Introducing the Farm Vending Machine
This vending machine, new to the United Kingdom,developed in Germany could enable all fresh food farmers and producers to develop farm gate sales free from the fear of theft.
The Roesler farm food vending machine, built in northern Germany and already being used across continental Europe, first appeared in this country when it was installed on a farm owned by John Gordon of Highland Feather Fresh in Tain, Scotland. Rosler now hopes to build up its presence in the UK after appointing JSR Services (Blairgowrie) Ltd – the company headed by former British Free Range Egg Producers’ Association chairman John Retson – as the sole UK distributor for this country.
John says that producers who rely on honesty boxes for farm gate sales are all too often left out of pocket when would-be customers walk off with their eggs or other produce without paying. “It just doesn’t work,” said John, who said that the Roesler vending machine was the ideal solution.
“It can be tailored to suit any size of operation and it can vend anything from eggs to vegetables and potatoes. The machine can also be cooled or uncooled” said John.
The machine offered farmers some security against opportunist thieves who took advantage of honesty boxes. John, who founded JSR Services (Blairgowrie) in 1991 together with his wife, Linda, had an idea a few years ago to sell eggs through a vending machine but could not find the right equipment for the job. He felt nothing was reliable or durable enough for the task at the time. However, when he saw the Roesler machine that had been installed for John Gordon at Highland Feather Fresh he decided to buy one for the family’s Cransley farm outside Dundee. And he was so impressed that he signed up to become the sole distributor of the machine in the UK.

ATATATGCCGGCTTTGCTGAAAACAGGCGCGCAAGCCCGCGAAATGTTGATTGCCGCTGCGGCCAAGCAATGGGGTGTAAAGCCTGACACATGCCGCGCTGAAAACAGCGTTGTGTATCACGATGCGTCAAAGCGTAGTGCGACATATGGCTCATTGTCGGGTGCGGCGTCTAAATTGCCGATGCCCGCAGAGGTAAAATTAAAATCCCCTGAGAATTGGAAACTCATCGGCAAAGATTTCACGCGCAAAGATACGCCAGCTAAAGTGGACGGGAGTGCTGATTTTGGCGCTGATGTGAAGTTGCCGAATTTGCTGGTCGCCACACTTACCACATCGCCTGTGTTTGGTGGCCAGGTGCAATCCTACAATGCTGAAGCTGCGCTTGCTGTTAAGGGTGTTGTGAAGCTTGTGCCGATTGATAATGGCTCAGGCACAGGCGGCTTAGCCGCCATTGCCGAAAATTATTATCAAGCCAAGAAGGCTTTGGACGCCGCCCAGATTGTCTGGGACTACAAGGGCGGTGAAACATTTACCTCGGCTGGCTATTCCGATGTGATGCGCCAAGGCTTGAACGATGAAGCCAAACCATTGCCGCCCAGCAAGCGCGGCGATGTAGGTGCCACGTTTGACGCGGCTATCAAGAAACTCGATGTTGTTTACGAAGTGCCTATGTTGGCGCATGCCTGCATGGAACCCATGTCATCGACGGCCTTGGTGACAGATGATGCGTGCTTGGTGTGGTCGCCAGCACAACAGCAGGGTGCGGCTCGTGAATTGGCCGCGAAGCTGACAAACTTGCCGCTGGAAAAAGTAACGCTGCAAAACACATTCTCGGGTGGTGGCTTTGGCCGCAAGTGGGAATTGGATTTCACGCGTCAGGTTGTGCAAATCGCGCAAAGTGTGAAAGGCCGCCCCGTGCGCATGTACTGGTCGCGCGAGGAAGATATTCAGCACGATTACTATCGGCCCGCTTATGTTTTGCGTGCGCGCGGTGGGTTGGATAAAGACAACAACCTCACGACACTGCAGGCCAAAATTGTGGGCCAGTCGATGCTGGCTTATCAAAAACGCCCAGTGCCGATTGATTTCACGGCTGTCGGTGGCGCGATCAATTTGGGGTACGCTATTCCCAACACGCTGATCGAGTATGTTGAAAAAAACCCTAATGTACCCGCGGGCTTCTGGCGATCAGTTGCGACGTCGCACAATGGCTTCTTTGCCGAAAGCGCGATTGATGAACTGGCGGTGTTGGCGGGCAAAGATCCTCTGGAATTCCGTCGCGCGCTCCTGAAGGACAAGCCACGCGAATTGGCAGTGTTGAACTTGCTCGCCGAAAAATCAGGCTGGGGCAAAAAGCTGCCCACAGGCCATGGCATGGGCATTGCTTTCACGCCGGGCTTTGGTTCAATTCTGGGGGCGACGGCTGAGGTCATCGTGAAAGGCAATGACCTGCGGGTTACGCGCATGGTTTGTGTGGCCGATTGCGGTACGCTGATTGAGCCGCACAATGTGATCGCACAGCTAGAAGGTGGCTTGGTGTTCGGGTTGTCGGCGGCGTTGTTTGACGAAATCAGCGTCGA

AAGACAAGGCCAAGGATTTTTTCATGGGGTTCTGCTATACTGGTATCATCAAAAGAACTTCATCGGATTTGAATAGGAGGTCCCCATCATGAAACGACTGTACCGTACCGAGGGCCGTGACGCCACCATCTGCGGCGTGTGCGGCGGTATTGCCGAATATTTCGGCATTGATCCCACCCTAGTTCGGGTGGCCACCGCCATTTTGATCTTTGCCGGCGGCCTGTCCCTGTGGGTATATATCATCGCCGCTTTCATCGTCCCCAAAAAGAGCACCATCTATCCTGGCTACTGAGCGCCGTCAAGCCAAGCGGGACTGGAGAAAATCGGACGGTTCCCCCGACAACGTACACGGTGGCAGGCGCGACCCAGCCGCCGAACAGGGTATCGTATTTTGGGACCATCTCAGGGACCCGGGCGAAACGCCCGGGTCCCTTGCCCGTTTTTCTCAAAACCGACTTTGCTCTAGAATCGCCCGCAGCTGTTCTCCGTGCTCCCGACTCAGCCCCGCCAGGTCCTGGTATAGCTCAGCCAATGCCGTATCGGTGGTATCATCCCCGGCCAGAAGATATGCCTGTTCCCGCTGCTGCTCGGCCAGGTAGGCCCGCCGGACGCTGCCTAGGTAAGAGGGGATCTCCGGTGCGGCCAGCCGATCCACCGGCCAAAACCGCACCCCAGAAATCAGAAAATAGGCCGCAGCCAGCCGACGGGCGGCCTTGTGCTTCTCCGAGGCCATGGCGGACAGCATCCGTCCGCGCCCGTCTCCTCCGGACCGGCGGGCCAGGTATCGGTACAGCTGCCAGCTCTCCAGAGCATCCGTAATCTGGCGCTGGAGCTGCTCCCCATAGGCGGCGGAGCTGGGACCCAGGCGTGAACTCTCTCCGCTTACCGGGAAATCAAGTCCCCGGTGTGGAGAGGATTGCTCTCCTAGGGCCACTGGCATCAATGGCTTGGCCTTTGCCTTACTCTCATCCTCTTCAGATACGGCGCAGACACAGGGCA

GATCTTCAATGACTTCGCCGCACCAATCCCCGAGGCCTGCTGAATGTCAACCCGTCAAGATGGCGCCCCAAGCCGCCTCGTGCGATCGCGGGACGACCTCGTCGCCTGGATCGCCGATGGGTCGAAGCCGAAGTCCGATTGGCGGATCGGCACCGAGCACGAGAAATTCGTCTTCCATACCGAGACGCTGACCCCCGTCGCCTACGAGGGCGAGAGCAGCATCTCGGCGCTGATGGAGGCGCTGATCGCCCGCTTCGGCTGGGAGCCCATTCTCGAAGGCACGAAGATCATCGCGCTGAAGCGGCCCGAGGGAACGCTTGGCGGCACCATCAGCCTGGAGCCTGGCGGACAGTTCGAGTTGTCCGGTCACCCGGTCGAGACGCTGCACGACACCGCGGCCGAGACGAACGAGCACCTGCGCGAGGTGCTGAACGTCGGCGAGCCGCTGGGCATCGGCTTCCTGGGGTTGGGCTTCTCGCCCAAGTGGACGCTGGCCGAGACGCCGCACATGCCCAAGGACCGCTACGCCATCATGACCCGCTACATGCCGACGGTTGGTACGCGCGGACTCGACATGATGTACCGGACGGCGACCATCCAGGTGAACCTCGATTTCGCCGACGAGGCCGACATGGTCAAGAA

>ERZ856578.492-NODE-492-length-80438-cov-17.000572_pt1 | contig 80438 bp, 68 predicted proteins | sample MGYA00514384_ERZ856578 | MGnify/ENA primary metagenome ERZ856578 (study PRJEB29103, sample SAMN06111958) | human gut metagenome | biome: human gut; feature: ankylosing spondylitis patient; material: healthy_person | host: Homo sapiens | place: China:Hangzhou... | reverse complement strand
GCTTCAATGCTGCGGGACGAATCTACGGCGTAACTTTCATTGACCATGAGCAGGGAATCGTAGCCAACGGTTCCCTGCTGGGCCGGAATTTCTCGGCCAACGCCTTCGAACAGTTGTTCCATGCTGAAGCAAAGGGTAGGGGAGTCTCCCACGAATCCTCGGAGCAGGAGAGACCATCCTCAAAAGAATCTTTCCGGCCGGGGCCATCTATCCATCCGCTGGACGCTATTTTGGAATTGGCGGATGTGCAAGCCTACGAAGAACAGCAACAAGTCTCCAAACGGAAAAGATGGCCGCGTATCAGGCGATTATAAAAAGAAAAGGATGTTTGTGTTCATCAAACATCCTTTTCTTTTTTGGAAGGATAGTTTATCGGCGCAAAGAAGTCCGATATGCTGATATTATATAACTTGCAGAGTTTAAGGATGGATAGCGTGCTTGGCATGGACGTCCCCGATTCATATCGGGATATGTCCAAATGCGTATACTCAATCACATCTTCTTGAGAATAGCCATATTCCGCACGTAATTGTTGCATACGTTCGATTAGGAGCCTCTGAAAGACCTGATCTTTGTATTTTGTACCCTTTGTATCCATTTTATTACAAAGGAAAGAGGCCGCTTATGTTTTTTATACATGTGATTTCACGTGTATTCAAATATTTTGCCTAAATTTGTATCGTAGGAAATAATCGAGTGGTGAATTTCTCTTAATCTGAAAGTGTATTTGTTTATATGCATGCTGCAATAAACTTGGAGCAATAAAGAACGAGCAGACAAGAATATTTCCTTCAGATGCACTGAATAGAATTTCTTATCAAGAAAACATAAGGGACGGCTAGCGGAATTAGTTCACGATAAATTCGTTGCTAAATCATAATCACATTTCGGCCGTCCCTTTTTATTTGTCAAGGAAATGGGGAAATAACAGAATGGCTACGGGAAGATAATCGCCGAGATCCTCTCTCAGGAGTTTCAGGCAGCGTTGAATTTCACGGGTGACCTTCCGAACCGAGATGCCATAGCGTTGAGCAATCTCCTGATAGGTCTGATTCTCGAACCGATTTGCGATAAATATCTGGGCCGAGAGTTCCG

“We never expected it to go as well as it has,” said John. “It has really taken off. People started using it straight away. It is open until 10 o’clock at night and it then shuts down automatically.” The Roesler vending machine is built with a bank of lockers, each housing products from as little as half a dozen eggs, and it is large enough to accommodate 20kg of potatoes. The machine can be back-lit or chilled and can be built to a customer’s exact specifications and needs.
Investing in a vendor has already proved worthwhile for John Gordon. After nine months of trading with the machine, his sales have steadily increased and he is now considering a second machine to keep up with demand. And John Retson is so confident in the machine’s benefits that he booked a stand at the Pig and Poultry Fair to show it off to other farmers.